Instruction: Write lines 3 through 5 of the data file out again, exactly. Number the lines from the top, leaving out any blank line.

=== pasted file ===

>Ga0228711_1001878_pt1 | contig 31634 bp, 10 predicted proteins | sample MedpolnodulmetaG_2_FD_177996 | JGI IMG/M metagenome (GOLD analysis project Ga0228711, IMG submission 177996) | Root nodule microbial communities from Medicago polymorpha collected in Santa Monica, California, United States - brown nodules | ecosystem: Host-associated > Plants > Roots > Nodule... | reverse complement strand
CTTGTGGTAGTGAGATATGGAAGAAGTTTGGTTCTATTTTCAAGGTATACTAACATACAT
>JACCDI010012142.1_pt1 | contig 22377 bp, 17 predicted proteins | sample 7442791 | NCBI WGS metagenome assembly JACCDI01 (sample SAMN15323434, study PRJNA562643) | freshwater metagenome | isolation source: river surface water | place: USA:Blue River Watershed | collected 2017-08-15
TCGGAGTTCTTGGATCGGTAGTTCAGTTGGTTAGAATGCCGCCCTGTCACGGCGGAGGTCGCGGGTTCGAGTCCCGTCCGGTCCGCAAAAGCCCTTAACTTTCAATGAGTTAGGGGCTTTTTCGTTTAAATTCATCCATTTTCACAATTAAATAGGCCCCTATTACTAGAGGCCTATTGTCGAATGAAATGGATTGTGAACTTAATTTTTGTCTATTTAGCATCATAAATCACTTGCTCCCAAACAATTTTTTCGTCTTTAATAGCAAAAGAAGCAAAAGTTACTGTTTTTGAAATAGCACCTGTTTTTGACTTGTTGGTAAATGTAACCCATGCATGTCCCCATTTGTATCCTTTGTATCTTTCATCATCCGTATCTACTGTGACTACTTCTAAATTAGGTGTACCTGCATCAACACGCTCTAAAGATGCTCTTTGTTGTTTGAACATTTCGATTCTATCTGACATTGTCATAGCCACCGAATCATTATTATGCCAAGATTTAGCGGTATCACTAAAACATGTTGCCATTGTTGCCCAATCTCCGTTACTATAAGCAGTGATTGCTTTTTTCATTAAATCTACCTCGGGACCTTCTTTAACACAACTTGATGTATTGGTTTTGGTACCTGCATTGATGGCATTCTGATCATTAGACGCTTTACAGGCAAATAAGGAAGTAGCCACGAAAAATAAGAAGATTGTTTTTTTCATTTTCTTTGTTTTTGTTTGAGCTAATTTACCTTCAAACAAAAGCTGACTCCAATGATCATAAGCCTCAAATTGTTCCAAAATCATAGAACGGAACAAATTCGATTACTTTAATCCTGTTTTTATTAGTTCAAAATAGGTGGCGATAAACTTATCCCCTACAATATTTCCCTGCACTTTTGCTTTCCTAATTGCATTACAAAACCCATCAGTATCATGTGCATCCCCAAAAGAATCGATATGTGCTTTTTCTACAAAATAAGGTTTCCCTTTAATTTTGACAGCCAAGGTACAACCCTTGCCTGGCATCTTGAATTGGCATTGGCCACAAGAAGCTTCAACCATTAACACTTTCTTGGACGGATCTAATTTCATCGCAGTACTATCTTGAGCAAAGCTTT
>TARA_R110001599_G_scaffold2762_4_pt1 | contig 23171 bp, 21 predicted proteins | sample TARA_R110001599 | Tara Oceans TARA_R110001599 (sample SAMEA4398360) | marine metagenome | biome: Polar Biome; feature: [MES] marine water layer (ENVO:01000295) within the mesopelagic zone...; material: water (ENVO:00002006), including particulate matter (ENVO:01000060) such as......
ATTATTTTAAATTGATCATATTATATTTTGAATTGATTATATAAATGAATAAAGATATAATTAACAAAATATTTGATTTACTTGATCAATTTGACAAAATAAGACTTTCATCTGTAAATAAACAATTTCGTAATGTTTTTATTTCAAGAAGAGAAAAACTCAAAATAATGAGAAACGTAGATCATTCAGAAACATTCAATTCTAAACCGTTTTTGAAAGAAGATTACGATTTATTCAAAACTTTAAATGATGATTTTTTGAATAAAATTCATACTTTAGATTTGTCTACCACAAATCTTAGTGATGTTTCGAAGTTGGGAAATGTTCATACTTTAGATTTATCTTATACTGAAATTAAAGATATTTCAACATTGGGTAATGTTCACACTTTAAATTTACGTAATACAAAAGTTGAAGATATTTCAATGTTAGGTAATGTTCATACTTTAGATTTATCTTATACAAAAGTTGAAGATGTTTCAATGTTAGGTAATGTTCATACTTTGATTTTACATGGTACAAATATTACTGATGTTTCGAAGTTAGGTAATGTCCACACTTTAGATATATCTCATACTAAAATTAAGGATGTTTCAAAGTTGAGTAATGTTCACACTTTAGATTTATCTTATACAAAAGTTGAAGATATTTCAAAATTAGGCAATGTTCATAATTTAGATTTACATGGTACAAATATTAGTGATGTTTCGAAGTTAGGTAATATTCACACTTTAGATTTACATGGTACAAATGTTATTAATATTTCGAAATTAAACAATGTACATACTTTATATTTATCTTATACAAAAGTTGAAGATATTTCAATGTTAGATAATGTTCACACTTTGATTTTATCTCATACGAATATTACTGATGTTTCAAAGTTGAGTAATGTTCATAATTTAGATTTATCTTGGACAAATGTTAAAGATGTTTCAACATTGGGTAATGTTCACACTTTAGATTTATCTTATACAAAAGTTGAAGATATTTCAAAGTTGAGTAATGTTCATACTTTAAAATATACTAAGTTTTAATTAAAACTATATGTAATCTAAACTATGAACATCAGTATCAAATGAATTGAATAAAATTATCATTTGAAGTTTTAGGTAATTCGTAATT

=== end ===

>JACCDI010012142.1_pt1 | contig 22377 bp, 17 predicted proteins | sample 7442791 | NCBI WGS metagenome assembly JACCDI01 (sample SAMN15323434, study PRJNA562643) | freshwater metagenome | isolation source: river surface water | place: USA:Blue River Watershed | collected 2017-08-15
TCGGAGTTCTTGGATCGGTAGTTCAGTTGGTTAGAATGCCGCCCTGTCACGGCGGAGGTCGCGGGTTCGAGTCCCGTCCGGTCCGCAAAAGCCCTTAACTTTCAATGAGTTAGGGGCTTTTTCGTTTAAATTCATCCATTTTCACAATTAAATAGGCCCCTATTACTAGAGGCCTATTGTCGAATGAAATGGATTGTGAACTTAATTTTTGTCTATTTAGCATCATAAATCACTTGCTCCCAAACAATTTTTTCGTCTTTAATAGCAAAAGAAGCAAAAGTTACTGTTTTTGAAATAGCACCTGTTTTTGACTTGTTGGTAAATGTAACCCATGCATGTCCCCATTTGTATCCTTTGTATCTTTCATCATCCGTATCTACTGTGACTACTTCTAAATTAGGTGTACCTGCATCAACACGCTCTAAAGATGCTCTTTGTTGTTTGAACATTTCGATTCTATCTGACATTGTCATAGCCACCGAATCATTATTATGCCAAGATTTAGCGGTATCACTAAAACATGTTGCCATTGTTGCCCAATCTCCGTTACTATAAGCAGTGATTGCTTTTTTCATTAAATCTACCTCGGGACCTTCTTTAACACAACTTGATGTATTGGTTTTGGTACCTGCATTGATGGCATTCTGATCATTAGACGCTTTACAGGCAAATAAGGAAGTAGCCACGAAAAATAAGAAGATTGTTTTTTTCATTTTCTTTGTTTTTGTTTGAGCTAATTTACCTTCAAACAAAAGCTGACTCCAATGATCATAAGCCTCAAATTGTTCCAAAATCATAGAACGGAACAAATTCGATTACTTTAATCCTGTTTTTATTAGTTCAAAATAGGTGGCGATAAACTTATCCCCTACAATATTTCCCTGCACTTTTGCTTTCCTAATTGCATTACAAAACCCATCAGTATCATGTGCATCCCCAAAAGAATCGATATGTGCTTTTTCTACAAAATAAGGTTTCCCTTTAATTTTGACAGCCAAGGTACAACCCTTGCCTGGCATCTTGAATTGGCATTGGCCACAAGAAGCTTCAACCATTAACACTTTCTTGGACGGATCTAATTTCATCGCAGTACTATCTTGAGCAAAGCTTT
>TARA_R110001599_G_scaffold2762_4_pt1 | contig 23171 bp, 21 predicted proteins | sample TARA_R110001599 | Tara Oceans TARA_R110001599 (sample SAMEA4398360) | marine metagenome | biome: Polar Biome; feature: [MES] marine water layer (ENVO:01000295) within the mesopelagic zone...; material: water (ENVO:00002006), including particulate matter (ENVO:01000060) such as......